Horse slaughter ban rejected Actress's activism upsets some legislators
By Leslie Hague Daily Herald Staff Writer
Posted Saturday, May 29, 2004

SPRINGFIELD - A horse slaughter plant in DeKalb will be allowed to re-open, after legislation to ban horse slaughter was voted down on Friday.

Animal rights activists had been pushing the plan, saying that horses hold a higher place in American society than other animals.

"Cattle and pigs are bred to be slaughtered," said state Rep. Bob Molaro, a Chicago Democrat and the plan's sponsor. "We don't breed horses to be slaughtered. We use them not only as companion animals, but animals that serve us."

The legislation targeted Cavel International's plant in DeKalb which is planning to re-open after a fire. The plant ships horse meat overseas for human consumption, but does not sell it domestically.

Opponents of the legislation said it was "anti-agriculture" and hurt the economy in the DeKalb area.

In a raucous debate, several members said they were offended that the driving force behind the ban was actress Bo Derek, who came to Springfield last week to lobby the legislation. The legislation was faltering - it had already fallen short once in the House - when Derek lobbied senators, who passed the measure the same day. Derek caused a stir in Springfield, appearing at a reception, signing autographs and posing for pictures for lawmakers all while lobbying for the horse slaughter ban.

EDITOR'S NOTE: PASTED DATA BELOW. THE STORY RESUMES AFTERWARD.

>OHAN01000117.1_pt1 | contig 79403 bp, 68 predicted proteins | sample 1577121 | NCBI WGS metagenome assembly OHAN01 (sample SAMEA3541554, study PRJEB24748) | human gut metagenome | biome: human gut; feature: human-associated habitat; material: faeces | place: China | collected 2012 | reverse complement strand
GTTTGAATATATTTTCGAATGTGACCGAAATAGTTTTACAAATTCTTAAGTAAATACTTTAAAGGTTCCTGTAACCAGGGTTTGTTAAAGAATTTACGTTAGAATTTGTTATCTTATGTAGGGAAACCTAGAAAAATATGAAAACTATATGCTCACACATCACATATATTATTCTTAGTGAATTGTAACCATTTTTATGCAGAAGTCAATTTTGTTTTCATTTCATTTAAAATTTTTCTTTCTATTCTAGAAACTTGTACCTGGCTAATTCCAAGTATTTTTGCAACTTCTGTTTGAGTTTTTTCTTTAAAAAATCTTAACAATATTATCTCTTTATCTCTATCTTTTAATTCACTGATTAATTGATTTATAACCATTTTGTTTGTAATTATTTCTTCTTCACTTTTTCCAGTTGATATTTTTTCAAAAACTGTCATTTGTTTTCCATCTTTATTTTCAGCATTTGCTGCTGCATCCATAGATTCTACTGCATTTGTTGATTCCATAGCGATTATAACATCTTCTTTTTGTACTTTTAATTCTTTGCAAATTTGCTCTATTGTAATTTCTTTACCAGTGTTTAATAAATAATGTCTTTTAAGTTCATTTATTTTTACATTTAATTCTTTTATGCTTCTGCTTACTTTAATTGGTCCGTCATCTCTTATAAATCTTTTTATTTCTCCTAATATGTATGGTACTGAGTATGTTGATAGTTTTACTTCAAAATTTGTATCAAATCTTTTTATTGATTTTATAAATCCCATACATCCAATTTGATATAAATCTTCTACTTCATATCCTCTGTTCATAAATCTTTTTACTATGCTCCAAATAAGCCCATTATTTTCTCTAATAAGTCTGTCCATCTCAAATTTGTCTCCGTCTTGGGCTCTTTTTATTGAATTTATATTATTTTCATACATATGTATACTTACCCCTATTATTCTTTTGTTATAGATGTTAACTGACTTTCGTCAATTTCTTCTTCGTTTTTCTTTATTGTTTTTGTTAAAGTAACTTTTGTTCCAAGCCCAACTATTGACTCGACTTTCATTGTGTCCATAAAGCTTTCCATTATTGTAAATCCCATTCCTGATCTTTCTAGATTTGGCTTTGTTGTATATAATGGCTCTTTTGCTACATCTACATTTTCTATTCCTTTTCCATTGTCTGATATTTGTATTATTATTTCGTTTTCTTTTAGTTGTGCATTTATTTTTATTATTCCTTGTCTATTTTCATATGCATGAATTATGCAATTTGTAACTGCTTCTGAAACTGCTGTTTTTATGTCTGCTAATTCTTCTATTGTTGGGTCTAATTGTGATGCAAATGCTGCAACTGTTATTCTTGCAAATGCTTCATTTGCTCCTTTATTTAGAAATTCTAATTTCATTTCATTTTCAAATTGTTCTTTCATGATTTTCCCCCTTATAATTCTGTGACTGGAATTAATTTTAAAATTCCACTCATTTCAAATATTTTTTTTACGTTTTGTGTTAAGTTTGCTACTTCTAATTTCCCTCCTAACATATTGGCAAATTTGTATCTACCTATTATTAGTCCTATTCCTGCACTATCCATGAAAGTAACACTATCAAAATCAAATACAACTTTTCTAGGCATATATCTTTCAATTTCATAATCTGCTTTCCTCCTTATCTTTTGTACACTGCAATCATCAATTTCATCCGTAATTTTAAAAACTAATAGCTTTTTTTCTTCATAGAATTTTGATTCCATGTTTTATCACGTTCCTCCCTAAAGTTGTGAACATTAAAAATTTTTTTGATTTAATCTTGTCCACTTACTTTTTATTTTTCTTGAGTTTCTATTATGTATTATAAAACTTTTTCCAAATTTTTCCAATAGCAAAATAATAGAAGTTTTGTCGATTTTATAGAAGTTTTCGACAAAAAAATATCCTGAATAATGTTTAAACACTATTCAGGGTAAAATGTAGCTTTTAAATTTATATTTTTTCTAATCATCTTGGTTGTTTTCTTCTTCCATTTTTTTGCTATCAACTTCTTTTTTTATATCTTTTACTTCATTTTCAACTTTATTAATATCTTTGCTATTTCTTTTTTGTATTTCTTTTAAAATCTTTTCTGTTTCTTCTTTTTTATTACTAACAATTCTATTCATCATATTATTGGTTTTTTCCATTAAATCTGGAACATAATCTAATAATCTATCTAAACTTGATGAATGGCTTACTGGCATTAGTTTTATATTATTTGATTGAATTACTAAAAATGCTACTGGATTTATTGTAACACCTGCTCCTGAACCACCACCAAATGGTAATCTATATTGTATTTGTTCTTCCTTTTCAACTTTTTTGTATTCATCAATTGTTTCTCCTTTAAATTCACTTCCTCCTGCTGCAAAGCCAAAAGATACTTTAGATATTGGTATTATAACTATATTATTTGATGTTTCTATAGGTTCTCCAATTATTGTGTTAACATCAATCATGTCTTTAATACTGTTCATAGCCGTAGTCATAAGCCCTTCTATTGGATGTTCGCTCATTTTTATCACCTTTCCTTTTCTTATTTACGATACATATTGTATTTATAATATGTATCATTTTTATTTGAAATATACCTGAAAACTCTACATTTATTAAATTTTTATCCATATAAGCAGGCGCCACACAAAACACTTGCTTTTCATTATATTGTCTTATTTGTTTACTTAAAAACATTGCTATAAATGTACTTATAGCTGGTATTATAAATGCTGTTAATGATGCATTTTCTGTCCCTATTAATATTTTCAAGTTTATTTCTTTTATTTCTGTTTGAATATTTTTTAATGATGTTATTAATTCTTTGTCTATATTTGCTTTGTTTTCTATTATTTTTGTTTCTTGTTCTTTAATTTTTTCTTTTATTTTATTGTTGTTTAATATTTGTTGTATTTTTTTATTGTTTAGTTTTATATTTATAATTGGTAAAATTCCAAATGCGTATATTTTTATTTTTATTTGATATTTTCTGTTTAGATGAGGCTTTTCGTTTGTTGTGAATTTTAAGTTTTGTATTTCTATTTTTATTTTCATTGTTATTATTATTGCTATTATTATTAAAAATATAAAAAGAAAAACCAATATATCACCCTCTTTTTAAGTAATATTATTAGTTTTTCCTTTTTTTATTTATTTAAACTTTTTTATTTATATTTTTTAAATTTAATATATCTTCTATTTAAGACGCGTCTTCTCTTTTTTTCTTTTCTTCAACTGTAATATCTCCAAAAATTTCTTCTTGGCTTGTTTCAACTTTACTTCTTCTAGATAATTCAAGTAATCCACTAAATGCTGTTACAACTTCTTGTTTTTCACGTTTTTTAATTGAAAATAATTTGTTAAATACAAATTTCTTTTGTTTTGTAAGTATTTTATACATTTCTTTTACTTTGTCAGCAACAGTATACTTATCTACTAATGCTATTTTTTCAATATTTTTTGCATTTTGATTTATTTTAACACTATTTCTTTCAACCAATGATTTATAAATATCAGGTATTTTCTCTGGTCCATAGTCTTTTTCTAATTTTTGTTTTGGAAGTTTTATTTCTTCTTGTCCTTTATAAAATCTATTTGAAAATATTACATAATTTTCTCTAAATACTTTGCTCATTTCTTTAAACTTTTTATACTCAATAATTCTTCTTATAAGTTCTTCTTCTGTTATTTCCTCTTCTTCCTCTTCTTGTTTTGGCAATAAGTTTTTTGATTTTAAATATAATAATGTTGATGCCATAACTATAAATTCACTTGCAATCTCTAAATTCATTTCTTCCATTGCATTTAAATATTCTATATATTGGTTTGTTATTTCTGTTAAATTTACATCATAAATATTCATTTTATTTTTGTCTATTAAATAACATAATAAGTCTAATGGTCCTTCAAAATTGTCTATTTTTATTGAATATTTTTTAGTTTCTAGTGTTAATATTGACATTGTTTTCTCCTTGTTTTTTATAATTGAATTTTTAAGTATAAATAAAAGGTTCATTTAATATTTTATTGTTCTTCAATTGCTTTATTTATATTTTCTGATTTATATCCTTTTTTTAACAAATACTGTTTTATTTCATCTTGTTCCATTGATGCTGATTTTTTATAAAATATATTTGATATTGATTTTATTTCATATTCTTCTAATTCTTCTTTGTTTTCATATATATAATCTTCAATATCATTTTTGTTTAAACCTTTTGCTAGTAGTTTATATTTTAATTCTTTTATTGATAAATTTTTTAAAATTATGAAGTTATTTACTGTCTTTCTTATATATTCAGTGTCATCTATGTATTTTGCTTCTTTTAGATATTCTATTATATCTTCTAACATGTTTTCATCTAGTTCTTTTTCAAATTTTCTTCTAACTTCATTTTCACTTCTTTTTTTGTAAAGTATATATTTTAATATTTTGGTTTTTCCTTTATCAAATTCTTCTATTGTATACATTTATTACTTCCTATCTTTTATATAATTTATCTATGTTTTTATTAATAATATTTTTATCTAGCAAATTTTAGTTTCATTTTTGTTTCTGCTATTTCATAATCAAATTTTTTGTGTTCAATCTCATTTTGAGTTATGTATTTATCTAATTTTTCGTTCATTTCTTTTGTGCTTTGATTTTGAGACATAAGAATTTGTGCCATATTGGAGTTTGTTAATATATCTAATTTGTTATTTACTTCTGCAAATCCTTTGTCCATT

"I find insulting that we're now governing by celebrity," said state Rep. Charles Morrow, a Chicago Democrat. "If that's the case, I could get Halle Berry to come down here and lobby on the behalf of a dollar-an-hour increase for home-care workers. ... For 10 years, I've been trying to get a dollar-an-hour increase for home-care workers."

He added that in the final days of session, lawmakers should be focusing on needy people in their districts before animals.

"I've got seniors eating cat food," he said. "Maybe they ought to eat a horse. If you can eat Bo Peep, Bugs Bunny and Bambi, why can't you eat Mr. Ed?"

The proposed ban was voted down 51-60.

Derek's visit was paid for by Arlington Park, which supported the ban. "We're sent down here to represent our district," said state Rep. Jim Sacia, a Pecatonica Republican. "Not to do what Bo Derek tells us to do." Molaro defended Derek's activism.

"Bo Derek, like anyone else, has a right to come here and advocate her  position," he said. "And I think she should."

Molaro added that Derek, who lives in California, had not lobbied at House committee meetings. Noting that in the Senate, where Derek had testified, the plan passed with votes to spare, he said it might have been a mistake not to do the same in the House.